Fake vs Real Palo Santo Wood

palo santo and white sage

Palo santo is an aromatic wood which was traditionally used by the indigenous tribes of South America, in regions such as Ecuador and Peru.

The word ‘palo santo’ translates directly to ‘holy wood’. As such, the wood was used in their ceremonies and religious practices, creating a vibrant (and fragrant) atmosphere for the participants. It also helped keep away the many insects which inhabit the jungles of South America.

However, palo santo has recently seen an increase in global demand due to incense manufacturers, yoga studios and many other groups buying it up at scale due to it’s enchanting fragrance.

Unfortunately, palo santo wood takes a long time to produce, as in order to achieve a proper quality-level, the wood must rest for 4 to 10 years before being harvested. This has led some suppliers to sell low-quality, illegally-harvested wood, or even counterfeit palo santo wood.

It’s important to produce from a sustainably-sourced palo santo manufacturer as it will ensure both quality and safety for the environment, as you can rest assured that the wood you purchase isn’t harming the natural (and declining) palo santo tree population.

Palo Santo Quality Control Issues

While counterfeit palo santo wood certainly exists, it actually isn’t as common as some people believe. Most of the time people think their palo santo wood is counterfeit, it’s usually just a quality issue.

It’s important to keep in mind that palo santo is a natural product, harvested from nature, so every time you buy palo santo wood, you are getting wood from a different tree. The oil content, and even the fragrance, can vary heavily from tree to tree. Some trees simply smell better, due to natural variables.

The wood must also rest for 4 to 10 years after being harvested in order to develop it’s signature fragrance. Sometimes suppliers try to cut corners and send the wood out before it’s ready. This could also happen accidentally.

Lastly, the wood may have simply sat around to long waiting to be sold, thus losing some of the wood’s precious oils.

How to Know if Your Palo Santo is Genuine

As discussed previously in this article, most of the palo santo wood on the market is genuine. Rather, much of the skepticism people have about certain lots of palo santo wood come from a natural variance in quality.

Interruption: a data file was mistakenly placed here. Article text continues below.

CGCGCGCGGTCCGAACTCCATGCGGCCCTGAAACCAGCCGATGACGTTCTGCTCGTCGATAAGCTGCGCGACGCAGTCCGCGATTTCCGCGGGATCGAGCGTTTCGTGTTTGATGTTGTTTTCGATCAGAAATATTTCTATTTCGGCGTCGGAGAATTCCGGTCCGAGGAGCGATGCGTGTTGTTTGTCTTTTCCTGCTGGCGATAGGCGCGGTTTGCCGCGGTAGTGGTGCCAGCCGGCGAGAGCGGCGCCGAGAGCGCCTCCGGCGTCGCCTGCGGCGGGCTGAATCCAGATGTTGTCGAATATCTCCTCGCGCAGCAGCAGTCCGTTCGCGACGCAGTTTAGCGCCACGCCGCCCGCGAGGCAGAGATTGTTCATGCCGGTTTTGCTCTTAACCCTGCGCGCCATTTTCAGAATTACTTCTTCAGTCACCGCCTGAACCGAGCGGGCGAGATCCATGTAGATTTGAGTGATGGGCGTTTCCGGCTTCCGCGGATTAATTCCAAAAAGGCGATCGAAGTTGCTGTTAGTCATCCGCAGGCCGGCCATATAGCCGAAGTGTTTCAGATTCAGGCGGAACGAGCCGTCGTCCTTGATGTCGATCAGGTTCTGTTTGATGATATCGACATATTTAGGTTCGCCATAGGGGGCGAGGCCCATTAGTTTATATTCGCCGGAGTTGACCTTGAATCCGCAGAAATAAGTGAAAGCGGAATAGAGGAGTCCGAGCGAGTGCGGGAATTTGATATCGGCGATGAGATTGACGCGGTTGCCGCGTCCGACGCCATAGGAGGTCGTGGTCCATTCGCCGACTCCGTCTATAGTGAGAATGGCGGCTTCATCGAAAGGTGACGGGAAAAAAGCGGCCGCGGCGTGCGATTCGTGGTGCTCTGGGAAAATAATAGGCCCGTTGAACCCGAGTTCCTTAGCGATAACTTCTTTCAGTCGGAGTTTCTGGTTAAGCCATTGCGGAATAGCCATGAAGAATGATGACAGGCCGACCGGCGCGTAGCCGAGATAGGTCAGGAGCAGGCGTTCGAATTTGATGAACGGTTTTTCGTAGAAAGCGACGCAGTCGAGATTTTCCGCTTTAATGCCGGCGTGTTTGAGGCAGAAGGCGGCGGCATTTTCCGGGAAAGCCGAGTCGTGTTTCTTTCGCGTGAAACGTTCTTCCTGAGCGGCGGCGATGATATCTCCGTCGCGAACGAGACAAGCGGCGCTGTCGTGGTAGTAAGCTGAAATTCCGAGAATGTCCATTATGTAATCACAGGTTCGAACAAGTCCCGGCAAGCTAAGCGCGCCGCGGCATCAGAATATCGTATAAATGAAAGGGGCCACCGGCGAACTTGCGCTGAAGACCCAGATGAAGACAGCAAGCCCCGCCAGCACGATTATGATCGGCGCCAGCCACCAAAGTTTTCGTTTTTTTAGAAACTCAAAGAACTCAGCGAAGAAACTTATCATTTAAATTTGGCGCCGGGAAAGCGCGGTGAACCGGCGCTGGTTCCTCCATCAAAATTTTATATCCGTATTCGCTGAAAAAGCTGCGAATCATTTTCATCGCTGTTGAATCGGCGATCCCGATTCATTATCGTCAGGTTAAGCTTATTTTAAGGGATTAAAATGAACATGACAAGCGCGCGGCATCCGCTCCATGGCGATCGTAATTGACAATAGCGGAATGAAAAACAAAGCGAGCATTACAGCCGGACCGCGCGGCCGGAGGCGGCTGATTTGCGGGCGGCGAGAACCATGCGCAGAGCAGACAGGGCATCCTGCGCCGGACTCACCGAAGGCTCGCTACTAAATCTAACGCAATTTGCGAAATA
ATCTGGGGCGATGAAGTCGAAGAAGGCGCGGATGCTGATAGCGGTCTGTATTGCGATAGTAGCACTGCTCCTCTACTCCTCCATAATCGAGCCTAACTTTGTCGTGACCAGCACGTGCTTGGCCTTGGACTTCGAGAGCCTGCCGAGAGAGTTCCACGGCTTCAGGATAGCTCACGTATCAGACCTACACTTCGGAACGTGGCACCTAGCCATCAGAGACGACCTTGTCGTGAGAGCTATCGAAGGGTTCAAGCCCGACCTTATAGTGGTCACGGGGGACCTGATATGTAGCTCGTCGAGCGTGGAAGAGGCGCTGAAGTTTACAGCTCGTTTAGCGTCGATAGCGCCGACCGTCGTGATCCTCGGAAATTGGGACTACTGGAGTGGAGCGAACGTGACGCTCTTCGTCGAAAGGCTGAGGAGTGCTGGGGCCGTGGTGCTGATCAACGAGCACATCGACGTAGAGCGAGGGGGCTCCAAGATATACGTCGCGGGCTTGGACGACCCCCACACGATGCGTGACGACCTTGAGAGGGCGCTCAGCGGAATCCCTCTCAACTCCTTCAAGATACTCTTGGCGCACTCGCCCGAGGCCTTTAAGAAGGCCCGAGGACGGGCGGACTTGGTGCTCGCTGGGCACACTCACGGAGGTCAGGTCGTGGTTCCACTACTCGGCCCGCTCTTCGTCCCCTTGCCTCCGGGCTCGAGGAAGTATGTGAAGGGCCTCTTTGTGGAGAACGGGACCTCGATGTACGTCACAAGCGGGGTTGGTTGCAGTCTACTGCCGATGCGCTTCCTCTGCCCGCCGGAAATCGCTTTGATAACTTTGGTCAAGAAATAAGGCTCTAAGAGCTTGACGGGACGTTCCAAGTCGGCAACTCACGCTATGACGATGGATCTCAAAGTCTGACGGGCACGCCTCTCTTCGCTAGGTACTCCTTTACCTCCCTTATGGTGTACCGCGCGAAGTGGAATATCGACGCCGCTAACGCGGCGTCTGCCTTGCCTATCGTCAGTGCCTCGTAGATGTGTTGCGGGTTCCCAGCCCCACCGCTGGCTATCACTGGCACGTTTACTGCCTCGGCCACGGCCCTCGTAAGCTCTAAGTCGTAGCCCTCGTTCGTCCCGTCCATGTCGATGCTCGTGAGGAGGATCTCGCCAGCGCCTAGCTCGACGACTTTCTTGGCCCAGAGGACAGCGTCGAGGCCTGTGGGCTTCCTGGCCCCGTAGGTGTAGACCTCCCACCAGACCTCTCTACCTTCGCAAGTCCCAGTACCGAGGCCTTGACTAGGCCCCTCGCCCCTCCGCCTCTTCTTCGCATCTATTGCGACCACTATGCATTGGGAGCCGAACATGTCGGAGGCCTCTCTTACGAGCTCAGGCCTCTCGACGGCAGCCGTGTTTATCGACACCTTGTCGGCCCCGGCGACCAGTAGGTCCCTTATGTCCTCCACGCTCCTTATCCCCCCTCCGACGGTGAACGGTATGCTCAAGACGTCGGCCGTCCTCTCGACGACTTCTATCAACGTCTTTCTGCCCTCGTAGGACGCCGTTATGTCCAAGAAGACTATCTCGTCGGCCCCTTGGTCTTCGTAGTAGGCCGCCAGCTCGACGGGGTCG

However, if you believe you may be in possession of fake palo santo wood then you should read our tips below to help you discern whether or not your palo santo wood is real or altered.

  • Genuine palo santo has a crisp, woody, clean, citrus, musk sort of aroma, but the scent usually won’t be incredibly strong until the wood is heated. Sometimes dishonest suppliers will rub palo santo oil onto the wood to make it smell fresh, but of course, it’s sometimes hard to discern whether a strong fragrance is due to quality or from being rubbed with oil.
  • When you light a piece of palo santo wood, the smoke will typically appear black while it is lit, but then the smoke will usually change to white after it is blown out and left to smolder. If the smoke is black even while smoldering, then you may have a low-quality product.
  • When palo santo burns, the oils contained within the wood rise to the top and give the wood a bit of a glossy sheen. It does take a little experience to know what the wood should look like, but once you get a bit of experience, you should be able to discern the oil content and know whether it is stale or counterfeit.
  • Another good method to know determine whether your palo santo wood is real is to shave some strips off. Be sure to get into the wood a bit. If the inner portion of the wood smells like palo santo, then you know that it is likely genuine palo santo wood, as when palo santo is rubbed with oil, the scent doesn’t typically penetrate very deep.
  • Palo santo is a natural product, and therefor the density can vary depending on the season and harvest, but it is softer then many other woods.

Leave a Reply

Your email address will not be published. Required fields are marked *